Rumours are mounting that Commander assets could be sold off following its suspension from the stock exchange. According to sources close to the company, at least three organisations are currently conducting due diligence, including SP Telemedia, Powertel/AAPT and Optus.
Commander was suspended from trading on the Australian Stock Exchange on October 1 after failing to lodge its full-year accounts for the year to June 30. The integrator has attributed delays in finalising its accounts to issues with its automated billing systems and getting its franchise business off the ground.
Commander's bankers, including Westpac, are also allegedly circling the company to come up with as much as $70 million from its coffers to pay back debt. The news follows several profit downgrades by Commander to its bottom line. In its preliminary full-year financial report to June 30, it reported a net loss of $5 million off revenues of $1.09 billion. This was down from a net profit of more than $25 million the year previously. Commander's shares have also lost more than half their worth in the past six month, falling from $2 to $0.595 at the time of going to press.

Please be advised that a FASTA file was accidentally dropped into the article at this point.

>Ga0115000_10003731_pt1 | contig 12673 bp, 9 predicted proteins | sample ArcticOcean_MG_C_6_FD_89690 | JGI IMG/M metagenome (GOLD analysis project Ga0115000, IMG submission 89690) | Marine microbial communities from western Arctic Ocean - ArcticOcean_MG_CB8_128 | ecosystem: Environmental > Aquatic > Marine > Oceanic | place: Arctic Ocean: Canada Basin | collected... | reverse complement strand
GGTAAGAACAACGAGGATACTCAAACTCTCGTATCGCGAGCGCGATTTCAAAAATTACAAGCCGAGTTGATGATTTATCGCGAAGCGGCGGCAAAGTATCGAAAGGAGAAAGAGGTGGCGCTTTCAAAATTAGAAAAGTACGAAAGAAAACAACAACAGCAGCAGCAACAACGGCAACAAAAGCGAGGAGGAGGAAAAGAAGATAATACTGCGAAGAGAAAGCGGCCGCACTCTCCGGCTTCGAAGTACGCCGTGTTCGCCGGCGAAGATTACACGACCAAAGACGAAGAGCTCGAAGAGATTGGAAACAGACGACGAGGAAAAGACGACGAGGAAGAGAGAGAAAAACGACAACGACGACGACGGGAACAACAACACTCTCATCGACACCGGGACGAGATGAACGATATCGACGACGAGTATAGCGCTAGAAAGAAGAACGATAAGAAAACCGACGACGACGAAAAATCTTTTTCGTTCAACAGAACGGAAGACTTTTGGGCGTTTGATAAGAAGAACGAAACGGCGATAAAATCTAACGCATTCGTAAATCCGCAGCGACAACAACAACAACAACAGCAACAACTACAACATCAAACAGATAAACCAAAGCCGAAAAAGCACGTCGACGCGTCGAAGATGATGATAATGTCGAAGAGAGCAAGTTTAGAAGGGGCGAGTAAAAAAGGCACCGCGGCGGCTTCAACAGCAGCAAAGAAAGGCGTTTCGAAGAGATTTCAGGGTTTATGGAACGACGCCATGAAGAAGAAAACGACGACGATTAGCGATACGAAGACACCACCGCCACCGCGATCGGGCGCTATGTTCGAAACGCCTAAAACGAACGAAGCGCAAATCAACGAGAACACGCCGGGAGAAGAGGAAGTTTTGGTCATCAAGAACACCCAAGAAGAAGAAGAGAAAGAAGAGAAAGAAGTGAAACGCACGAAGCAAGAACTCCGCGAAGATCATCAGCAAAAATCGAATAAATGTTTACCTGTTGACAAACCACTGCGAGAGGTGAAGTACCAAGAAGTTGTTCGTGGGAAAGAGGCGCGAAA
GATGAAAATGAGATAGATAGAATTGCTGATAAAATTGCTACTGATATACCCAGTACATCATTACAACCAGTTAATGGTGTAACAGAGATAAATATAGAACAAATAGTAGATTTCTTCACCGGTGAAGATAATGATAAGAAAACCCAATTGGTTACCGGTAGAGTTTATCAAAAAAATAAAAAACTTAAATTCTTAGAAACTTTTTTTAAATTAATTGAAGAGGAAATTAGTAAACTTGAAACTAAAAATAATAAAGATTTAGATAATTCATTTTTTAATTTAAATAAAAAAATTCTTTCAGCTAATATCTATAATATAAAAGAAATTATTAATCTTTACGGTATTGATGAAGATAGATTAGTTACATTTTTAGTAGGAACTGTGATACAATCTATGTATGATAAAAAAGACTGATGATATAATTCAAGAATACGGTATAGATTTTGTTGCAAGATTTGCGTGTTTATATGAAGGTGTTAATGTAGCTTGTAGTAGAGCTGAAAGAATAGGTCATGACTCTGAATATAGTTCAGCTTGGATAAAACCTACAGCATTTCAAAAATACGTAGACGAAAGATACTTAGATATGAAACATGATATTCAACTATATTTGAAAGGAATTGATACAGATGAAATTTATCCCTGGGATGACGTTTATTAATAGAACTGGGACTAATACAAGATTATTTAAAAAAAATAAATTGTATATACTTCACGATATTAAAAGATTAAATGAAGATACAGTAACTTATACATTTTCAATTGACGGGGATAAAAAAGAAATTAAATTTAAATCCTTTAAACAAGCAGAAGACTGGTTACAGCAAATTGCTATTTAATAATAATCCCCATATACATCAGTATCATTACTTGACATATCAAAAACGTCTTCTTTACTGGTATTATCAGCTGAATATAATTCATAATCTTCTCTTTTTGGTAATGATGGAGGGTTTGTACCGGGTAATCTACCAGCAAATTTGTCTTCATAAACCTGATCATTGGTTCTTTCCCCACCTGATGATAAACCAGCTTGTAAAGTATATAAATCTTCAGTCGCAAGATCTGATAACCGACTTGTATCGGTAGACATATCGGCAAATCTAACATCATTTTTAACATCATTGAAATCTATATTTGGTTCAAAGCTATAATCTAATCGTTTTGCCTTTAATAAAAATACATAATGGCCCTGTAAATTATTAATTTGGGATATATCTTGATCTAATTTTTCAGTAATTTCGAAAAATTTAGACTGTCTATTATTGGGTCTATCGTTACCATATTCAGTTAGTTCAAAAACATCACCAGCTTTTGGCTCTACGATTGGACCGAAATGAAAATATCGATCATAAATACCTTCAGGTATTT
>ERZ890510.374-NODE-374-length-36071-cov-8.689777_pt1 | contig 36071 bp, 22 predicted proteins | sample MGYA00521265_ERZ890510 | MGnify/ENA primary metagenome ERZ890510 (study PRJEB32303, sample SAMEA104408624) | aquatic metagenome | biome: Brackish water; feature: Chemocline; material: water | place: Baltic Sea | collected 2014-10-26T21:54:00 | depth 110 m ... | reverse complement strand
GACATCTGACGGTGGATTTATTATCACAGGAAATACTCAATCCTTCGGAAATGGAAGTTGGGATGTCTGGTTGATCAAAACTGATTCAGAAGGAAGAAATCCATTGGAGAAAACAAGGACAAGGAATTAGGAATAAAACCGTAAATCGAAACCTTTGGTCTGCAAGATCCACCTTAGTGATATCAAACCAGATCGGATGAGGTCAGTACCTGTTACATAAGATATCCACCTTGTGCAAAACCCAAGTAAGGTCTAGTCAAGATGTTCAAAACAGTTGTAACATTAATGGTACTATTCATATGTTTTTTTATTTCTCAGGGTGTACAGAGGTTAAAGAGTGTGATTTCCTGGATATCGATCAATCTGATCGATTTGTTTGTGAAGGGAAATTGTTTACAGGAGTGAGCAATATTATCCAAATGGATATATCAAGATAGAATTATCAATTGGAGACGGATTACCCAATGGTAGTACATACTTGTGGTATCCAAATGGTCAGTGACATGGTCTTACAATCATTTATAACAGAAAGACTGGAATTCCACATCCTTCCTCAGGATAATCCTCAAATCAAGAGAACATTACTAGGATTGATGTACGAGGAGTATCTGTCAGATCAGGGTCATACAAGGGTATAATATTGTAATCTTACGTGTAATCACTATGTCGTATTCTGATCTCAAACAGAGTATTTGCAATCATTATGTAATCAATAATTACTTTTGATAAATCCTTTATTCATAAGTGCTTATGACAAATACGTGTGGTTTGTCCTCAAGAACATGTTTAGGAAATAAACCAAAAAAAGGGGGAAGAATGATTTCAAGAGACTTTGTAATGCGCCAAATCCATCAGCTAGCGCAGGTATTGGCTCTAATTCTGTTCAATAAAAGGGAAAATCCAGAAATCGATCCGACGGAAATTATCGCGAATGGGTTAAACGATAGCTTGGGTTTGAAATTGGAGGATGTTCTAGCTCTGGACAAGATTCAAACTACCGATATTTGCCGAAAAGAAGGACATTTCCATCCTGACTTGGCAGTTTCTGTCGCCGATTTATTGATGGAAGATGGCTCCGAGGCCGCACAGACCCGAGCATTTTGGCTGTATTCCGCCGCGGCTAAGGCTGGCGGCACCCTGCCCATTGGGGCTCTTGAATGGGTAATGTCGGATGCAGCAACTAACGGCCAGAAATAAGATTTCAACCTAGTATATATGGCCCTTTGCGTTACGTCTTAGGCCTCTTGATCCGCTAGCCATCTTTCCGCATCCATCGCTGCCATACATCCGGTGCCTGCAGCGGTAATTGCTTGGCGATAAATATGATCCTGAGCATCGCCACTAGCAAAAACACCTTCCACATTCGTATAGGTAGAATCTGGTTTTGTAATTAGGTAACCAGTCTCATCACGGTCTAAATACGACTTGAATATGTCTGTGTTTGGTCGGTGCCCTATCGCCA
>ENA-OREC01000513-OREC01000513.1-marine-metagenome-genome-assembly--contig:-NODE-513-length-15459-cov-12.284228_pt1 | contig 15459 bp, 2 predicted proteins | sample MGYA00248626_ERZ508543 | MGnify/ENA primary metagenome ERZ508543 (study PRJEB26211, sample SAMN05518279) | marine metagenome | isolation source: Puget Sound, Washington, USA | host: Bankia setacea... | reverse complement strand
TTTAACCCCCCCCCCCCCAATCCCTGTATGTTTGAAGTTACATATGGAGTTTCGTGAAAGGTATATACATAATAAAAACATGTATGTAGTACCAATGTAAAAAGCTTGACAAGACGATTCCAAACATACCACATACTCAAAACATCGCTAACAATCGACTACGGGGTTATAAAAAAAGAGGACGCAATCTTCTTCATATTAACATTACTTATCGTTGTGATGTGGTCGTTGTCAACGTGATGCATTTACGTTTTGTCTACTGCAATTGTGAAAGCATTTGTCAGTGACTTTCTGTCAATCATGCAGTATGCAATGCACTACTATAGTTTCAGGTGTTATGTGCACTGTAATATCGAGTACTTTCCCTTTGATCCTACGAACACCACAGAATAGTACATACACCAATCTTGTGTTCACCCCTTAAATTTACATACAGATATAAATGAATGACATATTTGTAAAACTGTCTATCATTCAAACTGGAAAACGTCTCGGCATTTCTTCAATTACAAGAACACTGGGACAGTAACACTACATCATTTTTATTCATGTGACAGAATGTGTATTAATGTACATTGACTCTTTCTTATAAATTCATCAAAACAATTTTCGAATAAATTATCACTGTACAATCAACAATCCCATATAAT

Independent telco analyst, Paul Budde, blamed Commander's woes on its inability to align its telecoms systems heritage with an integrated IT and telco vision.
"In principle, Commander is on the right track by identifying SME as its core market and looking at ways to integrate telco and IT services," he said. "There's huge demand for those services at an SME level.
"The problem has been in the execution. Part of the reason is that if you merge telco and IT together, there's no doubt you cannibalise some of your own business. Commander has been selling key and PBX systems, but the market is moving towards VoIP. The other thing is Commander hasn't integrated its IT and telco sides enough to make it easy for customers - they've been left with two products."
Analysts claim anybody looking to buy into Commander would be driven by the appeal of its customer base. Optus for example, had already gained IT skills by acquiring Alphawest, Budde said.
"An acquisition by PowerTel/AAPT makes sense - they have been on an acquisitions path but don't yet have an IT element," he said. "This could be a way for them to get the IT skills and customer base."
Budde still believed Commander could make a comeback. But IDC telecoms analyst, David Cannon, said its future depended on sorting out its financing arrangements and business management issues.
"A year ago there was a good buzz around Commander and its ability to leverage its installed base of customers," he said. "They have really good technology initiatives, but it seems like they won't have the opportunity to see the fruits of their labour."